Meals worth remembering are soon forgotten in the shadow of romance

What can one say about a man who gives you a fly fishing rod and reel for Christmas, with a promise of a fly-fishing trip to Chile? "Maybe it's love," remarked a cynical pal, "or maybe he just really wants a fishing partner."

I prefer to think it's the former, judging by the non-fishing places he's taken me. Great hikes throughout Colorado, wanderings in San Francisco, wine tasting in Napa Valley and, when a business trip kept him in Texas, a rendezvous in Houston. And there have been phenomenal restaurants sprinkled throughout our time together. My editor salivates at the mention of the places Whitney and I have gone, and holds great hope for the reviews I haven't written.

My problem is that, though the restaurants have all been unforgettable, the details of the meals escape me.

Like Zenith, one of Denver's finest restaurants, praised in publications like Gourmet and Food and Wine and with good reason. The restaurant, in a converted bank building, is open and intimate; the menu lists jewel after jewel of choices. It should have been a slam-dunk of a review to write. I do have a vague memory of something involving Macadamia nut-encrusted sea bass, resting atop crisp julienned vegetables of some sort (were they zucchini? carrots?), and a rich red Thai curry coating the plate. Prior to that we had shared a smoked corn chowder, one of the signature dishes of the house, but rather than focusing on the smoothness of the swirl of crme frache in the soup, I was lost in my sweetheart's blue eyes. It's tough to think straight sometimes.

In San Francisco last fall we dined at Farallon, a visually overwhelming hot spot on Post Street. Described by one critic as looking like Jules Verne on acid, the multilevel dining area has all the trappings of an undersea grotto. Gigantic glass chandeliers look like the underbellies of jellyfish. Multicolored mosaics of mermaids cover the curving walls. Heat lamps at the open cook area are whimsical dangling fish. Our meal, I know, was comparably mind-blowing. At least, I think so.

It began with a half bottle of pink champagne -- not the bubbly sweet swill that sends elderly aunts twittering on the occasional New Year's Eve, but something dry and French and magical. Why didn't I write down the label? Why didn't I look at the label?

I think we started with a shared cuttlefish salad, smooth and vinegary; I think persimmons may have been involved. Waiters and busers, silent as ghosts, took away plates, brought more food, opened more wine. Our salads were stunning: butter lettuce cradling chunks of lobster drizzled with a lemon aioli and sprinkled with caviar, and camembert, walnuts and mushrooms wrapped in spinach. And yet, as I recall, they were outdone by the entrees: a meltingly tender filet topped with gorgonzola cheese, pine nuts and a layer of potato galette, all lovingly dribbled with a peppercorn sauce. Whitney's Muscovy duck with braised endive, pecans and mushrooms was exquisite. Dessert, I think, had berries redolent in a meringue of some sort. But I was smitten. How could I be expected to investigate ingredients?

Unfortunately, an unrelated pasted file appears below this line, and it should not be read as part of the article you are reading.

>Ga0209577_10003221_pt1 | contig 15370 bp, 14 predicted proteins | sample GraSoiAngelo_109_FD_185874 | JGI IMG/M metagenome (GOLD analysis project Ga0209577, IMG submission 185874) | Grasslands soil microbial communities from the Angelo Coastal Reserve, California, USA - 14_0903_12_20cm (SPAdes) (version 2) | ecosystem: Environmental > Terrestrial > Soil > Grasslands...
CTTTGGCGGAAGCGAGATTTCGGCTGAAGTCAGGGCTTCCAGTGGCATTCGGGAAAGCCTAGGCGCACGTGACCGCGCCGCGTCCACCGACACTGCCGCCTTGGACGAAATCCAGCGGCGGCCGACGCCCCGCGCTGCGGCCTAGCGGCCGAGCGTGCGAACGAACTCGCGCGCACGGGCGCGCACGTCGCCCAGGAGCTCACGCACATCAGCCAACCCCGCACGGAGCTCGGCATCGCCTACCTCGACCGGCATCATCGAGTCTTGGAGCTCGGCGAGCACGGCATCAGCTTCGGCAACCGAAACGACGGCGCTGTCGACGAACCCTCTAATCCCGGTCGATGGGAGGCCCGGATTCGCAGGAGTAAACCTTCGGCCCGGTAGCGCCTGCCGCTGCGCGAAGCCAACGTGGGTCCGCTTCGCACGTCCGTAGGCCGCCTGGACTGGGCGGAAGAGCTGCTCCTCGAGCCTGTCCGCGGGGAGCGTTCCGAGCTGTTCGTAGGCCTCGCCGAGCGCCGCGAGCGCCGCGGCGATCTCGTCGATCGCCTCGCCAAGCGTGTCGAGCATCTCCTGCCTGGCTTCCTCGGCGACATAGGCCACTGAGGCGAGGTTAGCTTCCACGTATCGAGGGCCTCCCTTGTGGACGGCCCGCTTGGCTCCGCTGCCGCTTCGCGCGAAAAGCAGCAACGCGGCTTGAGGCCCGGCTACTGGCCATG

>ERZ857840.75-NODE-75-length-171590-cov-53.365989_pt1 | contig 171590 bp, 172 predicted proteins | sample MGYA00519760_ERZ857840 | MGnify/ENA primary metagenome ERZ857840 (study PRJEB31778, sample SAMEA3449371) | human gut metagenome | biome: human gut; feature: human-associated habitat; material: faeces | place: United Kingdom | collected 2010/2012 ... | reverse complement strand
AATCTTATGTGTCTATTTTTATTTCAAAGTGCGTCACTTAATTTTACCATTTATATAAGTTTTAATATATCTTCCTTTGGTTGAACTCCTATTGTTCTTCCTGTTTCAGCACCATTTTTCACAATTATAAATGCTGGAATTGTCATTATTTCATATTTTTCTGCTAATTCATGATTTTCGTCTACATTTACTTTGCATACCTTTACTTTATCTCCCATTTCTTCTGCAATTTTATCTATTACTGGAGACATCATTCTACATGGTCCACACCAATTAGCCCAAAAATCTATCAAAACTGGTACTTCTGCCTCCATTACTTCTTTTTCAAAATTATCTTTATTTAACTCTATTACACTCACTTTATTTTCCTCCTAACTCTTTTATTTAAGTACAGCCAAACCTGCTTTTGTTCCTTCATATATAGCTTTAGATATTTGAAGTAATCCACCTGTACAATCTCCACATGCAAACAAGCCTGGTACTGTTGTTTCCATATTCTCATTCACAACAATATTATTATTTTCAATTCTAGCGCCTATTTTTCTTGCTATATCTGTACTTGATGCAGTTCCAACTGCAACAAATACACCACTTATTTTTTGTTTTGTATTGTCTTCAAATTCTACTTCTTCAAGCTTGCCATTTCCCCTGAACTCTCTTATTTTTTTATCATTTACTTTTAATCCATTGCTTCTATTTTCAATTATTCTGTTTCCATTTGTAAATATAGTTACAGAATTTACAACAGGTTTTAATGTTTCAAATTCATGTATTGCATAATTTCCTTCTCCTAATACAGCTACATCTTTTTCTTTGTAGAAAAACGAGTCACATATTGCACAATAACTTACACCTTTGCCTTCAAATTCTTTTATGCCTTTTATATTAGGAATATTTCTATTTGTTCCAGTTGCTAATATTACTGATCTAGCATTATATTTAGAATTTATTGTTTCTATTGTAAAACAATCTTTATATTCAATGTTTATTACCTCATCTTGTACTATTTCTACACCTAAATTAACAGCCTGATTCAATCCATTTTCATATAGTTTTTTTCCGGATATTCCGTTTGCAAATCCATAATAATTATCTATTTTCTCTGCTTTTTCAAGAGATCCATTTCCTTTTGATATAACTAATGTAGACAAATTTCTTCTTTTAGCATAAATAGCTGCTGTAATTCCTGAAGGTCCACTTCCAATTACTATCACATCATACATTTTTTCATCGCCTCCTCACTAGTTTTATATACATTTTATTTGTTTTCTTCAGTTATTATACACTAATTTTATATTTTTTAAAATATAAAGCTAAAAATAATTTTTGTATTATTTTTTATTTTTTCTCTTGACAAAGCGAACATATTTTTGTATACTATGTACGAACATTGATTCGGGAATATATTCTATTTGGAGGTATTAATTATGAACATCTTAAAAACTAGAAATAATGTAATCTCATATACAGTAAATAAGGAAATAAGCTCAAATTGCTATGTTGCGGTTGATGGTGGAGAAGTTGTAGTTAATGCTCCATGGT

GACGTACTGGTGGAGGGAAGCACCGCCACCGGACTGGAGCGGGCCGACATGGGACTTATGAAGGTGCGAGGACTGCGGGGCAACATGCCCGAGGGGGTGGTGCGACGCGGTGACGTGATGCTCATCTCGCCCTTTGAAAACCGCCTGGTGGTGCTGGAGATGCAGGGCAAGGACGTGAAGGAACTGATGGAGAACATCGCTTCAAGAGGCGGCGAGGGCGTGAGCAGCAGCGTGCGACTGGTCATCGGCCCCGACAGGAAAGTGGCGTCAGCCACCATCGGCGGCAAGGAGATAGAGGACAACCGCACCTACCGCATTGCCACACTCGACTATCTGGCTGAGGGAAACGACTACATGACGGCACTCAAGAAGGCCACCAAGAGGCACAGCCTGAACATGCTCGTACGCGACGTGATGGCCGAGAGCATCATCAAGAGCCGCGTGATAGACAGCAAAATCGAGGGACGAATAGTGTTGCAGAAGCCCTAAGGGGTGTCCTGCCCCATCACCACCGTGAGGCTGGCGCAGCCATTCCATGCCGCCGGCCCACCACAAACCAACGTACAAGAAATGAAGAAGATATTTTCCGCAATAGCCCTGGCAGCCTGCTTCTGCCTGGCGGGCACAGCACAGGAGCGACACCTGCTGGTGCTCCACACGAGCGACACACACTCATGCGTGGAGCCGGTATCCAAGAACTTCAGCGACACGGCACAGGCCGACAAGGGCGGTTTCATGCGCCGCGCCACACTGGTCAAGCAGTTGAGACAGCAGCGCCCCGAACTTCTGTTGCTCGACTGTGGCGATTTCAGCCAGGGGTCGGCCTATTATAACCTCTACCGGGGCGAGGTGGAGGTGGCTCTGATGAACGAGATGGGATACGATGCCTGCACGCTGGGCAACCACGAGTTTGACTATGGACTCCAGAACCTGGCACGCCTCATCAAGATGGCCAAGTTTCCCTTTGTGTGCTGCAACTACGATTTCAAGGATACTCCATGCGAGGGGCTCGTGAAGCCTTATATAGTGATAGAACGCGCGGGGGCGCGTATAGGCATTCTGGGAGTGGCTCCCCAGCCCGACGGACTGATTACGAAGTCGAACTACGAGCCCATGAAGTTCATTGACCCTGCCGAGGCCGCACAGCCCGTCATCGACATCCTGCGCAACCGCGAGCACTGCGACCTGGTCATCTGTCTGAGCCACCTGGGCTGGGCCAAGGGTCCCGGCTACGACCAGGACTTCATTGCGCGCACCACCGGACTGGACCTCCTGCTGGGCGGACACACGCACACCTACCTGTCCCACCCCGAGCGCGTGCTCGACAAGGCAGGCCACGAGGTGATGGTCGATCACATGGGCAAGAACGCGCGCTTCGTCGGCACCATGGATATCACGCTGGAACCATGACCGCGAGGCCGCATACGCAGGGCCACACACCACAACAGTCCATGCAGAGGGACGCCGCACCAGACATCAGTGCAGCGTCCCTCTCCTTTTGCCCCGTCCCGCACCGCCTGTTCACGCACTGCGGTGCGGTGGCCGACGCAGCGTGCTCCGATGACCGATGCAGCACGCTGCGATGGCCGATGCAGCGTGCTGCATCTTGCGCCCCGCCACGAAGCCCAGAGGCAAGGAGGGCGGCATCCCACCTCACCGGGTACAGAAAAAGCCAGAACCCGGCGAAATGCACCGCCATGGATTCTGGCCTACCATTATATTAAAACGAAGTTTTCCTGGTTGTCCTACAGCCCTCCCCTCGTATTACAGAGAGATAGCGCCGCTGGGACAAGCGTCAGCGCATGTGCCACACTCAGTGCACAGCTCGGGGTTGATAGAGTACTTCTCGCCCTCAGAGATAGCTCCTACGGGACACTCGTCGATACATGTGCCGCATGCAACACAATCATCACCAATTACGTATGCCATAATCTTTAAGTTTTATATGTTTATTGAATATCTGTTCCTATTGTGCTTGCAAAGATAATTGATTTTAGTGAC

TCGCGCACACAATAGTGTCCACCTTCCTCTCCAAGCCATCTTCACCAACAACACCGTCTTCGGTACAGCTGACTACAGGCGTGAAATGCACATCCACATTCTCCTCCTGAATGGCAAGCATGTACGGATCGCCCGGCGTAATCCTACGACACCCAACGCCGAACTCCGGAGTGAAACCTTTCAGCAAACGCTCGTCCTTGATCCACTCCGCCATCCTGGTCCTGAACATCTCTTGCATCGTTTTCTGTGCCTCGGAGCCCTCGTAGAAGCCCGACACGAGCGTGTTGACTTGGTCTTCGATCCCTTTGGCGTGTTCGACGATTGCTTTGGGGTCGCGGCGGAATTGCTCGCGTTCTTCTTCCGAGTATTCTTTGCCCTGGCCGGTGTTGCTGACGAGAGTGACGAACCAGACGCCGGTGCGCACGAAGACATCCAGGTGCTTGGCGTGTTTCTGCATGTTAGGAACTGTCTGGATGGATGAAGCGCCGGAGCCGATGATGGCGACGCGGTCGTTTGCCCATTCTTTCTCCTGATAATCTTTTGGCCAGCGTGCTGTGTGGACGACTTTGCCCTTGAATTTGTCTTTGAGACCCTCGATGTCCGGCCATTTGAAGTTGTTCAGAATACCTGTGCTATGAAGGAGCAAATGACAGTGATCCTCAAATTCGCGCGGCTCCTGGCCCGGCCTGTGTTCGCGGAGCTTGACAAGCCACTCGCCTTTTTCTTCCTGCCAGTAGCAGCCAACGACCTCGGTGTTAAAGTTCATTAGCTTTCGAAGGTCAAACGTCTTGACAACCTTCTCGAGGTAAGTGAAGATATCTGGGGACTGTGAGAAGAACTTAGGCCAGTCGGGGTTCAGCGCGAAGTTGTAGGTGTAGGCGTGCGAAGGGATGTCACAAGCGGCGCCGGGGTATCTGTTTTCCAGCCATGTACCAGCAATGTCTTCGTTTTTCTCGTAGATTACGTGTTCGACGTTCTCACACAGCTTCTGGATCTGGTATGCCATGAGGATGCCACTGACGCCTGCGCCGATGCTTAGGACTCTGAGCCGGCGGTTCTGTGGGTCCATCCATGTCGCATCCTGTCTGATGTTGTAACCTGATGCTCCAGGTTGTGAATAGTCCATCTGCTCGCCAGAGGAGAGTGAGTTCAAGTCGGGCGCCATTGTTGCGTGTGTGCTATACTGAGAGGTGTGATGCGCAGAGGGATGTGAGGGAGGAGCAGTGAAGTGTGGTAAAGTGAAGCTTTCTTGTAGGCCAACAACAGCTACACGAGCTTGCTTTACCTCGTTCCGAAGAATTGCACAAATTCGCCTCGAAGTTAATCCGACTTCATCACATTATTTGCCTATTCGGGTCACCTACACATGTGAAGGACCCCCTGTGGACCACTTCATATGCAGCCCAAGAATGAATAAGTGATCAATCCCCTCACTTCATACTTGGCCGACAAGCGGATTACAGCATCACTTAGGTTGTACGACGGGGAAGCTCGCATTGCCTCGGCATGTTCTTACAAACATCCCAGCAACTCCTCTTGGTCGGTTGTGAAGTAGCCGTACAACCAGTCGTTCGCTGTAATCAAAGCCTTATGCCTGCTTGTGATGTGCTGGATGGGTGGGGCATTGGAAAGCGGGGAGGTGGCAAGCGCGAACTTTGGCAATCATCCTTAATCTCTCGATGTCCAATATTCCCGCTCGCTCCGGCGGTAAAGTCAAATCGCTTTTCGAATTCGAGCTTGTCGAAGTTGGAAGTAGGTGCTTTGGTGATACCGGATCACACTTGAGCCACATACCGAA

I did no better at Caf Annie's in Houston. We were there in late October so this elegant room with its high-ceilings and mirrored banquettes was bedecked with Halloween ghouls -- stylishly dressed, if a tad overly made-up (cadaverously).

We shared an appetizer of rabbit enchilada over a red mole sauce. Our server, I remember, had the kitchen split this between two plates, no easy feat to get the presentation as beautiful as it was on each plate with half an enchilada. As lovely a gesture as that was, it was almost wasted on us, as we were talking, scheming, planning things more interesting than the food (may the foodies of the world forgive me...).

Watercress salads with walnuts, pecans and Roquefort followed, and then some game entrees: Nilgai antelope with wild rice and pheasant that had something done to it featuring ancho chilies. Side dishes were served in small covered dishes; sauces were spooned with a well-practiced flourish onto one's plate tableside. It was all quite impressive and yummy, as was the apple tart dessert with its paper-thin slices of tart apples and dollop of whipped cream. I think. My focus, as you can imagine, was elsewhere.

And so, when you dine with your beloved this Valentine's night, remember one thing: It almost doesn't matter where you are. The wine will sparkle, but so will your sweetie's smile. May the meal be only one of many you two will share, and may the memories you keep be of much more than the food you eat.


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